"There's a certain amount of grief that comes from giving up alcohol and saying goodbye to this part of yourself that you identified with so strongly," she says.

"Drinking gave me that sense of belonging … so giving that up was a process of realising that I don't actually need the approval of anyone else to live my life. The only approval that really matters is my own."


An Australian obsession

Jill has written a lot about her experience of drinking culture, both in Scotland and Australia.

Only when she quit, she says, did she realise her motivators for drinking were "red herrings".

"I didn't really need alcohol for confidence or to fit in, it's just the way that we've been conditioned," she says.

In 2021, an international survey found Australians were the heaviest drinkers in the world, getting drunk about 27 times a year. That's almost double the global average.

Sociologist and associate professor at La Trobe University Sarah MacLean says drinking has traditionally held a "central place" in Anglo Australian culture.

"Alcohol was certainly in the past and still for many people continues to be an important way of signalling that they're part of a social group, and it's really kind of knitted into many of the events that we celebrate as Australians," she says.

"There's a lot of pressure to drink, and the alcohol industry is using every single opportunity that it has to promote its products."

Jill Stark was the 'poster girl for sobriety'. Then her drinking problem returned (3)

Despite her openness about her struggles with alcohol, Jill doesn't call herself an alcoholic.

"We sort of think that we are either a healthy drinker or an alcoholic, and there's nothing in between," she says. "We get bogged down in labels that I don't think are necessarily that helpful.

Dr MacLean agrees that the term can be stigmatising.

"Alcohol researchers tend to talk about people being alcohol dependent rather than alcoholic, because it comes with a lot of baggage," she says.

"[Alcoholic] is a term that's useful for some people if they feel that they have little control over their alcohol consumption … but I think there are other ways of talking about alcohol that promote a capacity to change a little bit better."

Making sobriety 'less lonely'

The ranks of the "sober-curious" are growing, with pre-pandemic government statistics showing a decline in the proportion of daily and weekly adult drinkers, from 54 per cent in 2004 to 43 per cent in 2019.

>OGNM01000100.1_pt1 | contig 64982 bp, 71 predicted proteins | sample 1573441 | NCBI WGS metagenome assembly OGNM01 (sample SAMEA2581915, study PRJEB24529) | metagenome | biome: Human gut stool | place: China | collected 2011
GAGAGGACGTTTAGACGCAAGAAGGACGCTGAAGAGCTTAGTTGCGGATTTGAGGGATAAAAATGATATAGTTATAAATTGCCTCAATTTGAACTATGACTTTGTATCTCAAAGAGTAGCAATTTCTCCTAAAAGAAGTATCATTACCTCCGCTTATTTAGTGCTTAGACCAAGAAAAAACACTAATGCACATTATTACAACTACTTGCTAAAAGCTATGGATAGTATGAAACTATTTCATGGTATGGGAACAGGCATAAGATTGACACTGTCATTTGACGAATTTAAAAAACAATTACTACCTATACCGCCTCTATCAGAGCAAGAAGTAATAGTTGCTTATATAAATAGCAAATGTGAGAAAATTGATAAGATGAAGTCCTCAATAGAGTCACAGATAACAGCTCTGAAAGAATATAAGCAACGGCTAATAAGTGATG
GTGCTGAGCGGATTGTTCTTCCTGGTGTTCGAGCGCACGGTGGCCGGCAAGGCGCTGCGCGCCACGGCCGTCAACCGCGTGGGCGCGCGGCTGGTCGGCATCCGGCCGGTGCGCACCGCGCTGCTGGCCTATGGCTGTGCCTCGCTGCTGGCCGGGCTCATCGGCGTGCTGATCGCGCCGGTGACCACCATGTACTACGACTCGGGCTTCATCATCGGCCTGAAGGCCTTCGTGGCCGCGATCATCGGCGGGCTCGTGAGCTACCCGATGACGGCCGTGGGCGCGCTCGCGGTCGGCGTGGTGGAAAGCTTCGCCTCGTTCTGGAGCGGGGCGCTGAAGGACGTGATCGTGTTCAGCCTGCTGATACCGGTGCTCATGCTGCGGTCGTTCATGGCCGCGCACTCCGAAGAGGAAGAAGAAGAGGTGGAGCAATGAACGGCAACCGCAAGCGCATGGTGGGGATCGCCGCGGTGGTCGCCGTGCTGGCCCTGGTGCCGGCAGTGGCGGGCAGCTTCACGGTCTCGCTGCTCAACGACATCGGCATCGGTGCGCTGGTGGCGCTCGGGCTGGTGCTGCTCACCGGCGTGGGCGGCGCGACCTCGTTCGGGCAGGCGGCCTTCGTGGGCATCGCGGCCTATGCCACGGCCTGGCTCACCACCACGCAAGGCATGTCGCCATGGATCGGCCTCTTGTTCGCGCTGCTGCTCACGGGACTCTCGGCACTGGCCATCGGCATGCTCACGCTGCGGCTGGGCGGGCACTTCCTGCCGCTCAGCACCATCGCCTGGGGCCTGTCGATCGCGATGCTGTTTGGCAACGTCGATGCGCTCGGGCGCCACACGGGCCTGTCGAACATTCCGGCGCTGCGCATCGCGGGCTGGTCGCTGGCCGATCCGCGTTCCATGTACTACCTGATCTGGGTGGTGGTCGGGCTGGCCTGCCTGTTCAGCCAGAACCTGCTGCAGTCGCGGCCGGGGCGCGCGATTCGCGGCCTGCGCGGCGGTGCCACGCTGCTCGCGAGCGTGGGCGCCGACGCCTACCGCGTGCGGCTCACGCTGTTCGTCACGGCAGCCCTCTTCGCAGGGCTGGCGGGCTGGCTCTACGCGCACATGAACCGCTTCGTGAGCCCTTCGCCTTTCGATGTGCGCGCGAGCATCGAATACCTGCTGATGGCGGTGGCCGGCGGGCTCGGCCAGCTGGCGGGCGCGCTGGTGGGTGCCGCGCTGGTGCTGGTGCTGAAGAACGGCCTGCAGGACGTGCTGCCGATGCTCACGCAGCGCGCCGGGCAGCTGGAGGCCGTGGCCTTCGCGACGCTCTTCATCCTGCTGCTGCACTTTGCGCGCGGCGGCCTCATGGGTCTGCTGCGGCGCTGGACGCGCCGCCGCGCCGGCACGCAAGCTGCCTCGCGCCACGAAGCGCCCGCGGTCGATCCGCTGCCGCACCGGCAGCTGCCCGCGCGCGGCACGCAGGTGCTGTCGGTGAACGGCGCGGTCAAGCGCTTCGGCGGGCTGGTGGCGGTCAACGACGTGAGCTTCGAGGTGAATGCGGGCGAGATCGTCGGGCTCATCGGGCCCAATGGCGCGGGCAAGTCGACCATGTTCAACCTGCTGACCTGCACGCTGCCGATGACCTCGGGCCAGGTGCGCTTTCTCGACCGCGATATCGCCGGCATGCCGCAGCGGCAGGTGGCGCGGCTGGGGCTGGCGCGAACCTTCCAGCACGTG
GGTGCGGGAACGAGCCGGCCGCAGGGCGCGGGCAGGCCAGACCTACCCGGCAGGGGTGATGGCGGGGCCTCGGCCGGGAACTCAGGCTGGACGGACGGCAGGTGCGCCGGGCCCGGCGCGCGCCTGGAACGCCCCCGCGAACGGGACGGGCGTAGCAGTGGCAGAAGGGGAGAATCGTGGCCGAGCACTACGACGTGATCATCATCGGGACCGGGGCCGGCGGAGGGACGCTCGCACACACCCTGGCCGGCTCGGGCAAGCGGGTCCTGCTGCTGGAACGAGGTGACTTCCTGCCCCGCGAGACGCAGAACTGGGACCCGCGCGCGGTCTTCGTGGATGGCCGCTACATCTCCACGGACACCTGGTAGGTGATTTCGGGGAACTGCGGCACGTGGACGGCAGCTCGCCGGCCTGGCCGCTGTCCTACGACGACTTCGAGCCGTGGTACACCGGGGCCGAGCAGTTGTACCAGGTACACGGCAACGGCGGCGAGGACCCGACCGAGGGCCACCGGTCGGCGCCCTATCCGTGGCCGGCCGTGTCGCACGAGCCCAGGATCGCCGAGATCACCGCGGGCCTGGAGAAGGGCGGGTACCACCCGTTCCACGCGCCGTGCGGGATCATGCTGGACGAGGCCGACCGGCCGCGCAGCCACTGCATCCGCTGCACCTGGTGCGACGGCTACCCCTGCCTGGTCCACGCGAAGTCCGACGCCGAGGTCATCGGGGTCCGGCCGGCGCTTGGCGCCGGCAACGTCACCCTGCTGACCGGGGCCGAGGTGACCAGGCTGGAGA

Dr MacLean says there's also been a global trend in young people drinking more moderately.

"Our research would suggest that really heavy drinking, for most people, isn't the rite of passage that used to be a generation ago," she says.

"Reflecting on your own drinking and whether it's serving you well seems to have become a lot more mainstream and a lot more acceptable in Australia."

In the time she's been writing about drinking, Jill has seen a dramatic change.

"Ten years ago, I spoke to a senior member of the hospitality industry in Australia to ask him about non-alcoholic venues … I said, 'When are we going to see this in Australia?' He literally laughed at me," she says.

Now, with the proliferation of alcohol-free bars, and hashtags like #sobercurious and #soberlife trending on TikTok and Instagram, she says it's "less lonely" to quit or reduce drinking.

"Perhaps if I'd seen that when I was growing up, I wouldn't have been on the trajectory I was on," she says.

Jill Stark was the 'poster girl for sobriety'. Then her drinking problem returned (4)

Jill's local pub has even named a non-alcoholic co*cktail after her, fittingly named "the stark reality".

"That's what sobriety feels like. It's raw, it's real, it strips you bare and allows you to see yourself close up and in sharp focus," she says.

"Sometimes that can be confronting, but it also brings a sense of fulfilment and clarity.

"So yeah, having a co*cktail named after me, that does not bring me the same drama and headaches that alcohol used to, is a very nice place to be."

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Jill Stark was the 'poster girl for sobriety'. Then her drinking problem returned (2024)